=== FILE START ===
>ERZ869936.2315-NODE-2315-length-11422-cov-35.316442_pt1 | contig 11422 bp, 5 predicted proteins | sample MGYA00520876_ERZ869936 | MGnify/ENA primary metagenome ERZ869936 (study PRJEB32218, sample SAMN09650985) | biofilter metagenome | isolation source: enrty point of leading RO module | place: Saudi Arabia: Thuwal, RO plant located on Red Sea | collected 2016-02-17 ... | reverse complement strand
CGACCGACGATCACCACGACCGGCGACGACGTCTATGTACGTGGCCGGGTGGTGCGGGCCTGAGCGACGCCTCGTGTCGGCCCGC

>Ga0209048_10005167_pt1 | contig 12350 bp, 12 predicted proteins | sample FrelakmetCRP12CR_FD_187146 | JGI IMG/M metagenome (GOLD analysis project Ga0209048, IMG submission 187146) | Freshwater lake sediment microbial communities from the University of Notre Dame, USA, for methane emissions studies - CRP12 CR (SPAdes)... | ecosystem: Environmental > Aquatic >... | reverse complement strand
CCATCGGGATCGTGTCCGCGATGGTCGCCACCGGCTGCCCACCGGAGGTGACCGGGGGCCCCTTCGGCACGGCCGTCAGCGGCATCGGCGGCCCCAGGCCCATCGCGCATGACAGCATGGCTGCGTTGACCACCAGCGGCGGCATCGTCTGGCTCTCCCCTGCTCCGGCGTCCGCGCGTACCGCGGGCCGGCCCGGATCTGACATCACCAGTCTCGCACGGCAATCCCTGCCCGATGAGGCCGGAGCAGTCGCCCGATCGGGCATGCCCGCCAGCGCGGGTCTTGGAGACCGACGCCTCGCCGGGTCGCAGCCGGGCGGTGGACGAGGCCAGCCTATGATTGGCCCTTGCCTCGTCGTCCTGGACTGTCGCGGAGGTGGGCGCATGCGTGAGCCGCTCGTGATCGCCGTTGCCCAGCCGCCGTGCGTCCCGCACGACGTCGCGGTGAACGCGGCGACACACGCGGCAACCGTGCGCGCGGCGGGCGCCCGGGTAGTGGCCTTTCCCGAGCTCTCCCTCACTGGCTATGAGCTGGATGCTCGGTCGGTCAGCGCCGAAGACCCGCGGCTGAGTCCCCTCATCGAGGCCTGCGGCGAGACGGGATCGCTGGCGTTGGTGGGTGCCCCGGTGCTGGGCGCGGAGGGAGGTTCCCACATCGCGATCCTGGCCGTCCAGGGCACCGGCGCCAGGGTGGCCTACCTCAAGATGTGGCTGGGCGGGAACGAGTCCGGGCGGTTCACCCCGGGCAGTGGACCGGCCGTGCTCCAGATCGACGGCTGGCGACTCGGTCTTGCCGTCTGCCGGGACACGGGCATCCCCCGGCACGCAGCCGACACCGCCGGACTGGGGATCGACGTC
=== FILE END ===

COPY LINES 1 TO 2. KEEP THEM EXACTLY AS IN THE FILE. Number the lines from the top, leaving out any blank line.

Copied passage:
>ERZ869936.2315-NODE-2315-length-11422-cov-35.316442_pt1 | contig 11422 bp, 5 predicted proteins | sample MGYA00520876_ERZ869936 | MGnify/ENA primary metagenome ERZ869936 (study PRJEB32218, sample SAMN09650985) | biofilter metagenome | isolation source: enrty point of leading RO module | place: Saudi Arabia: Thuwal, RO plant located on Red Sea | collected 2016-02-17 ... | reverse complement strand
CGACCGACGATCACCACGACCGGCGACGACGTCTATGTACGTGGCCGGGTGGTGCGGGCCTGAGCGACGCCTCGTGTCGGCCCGC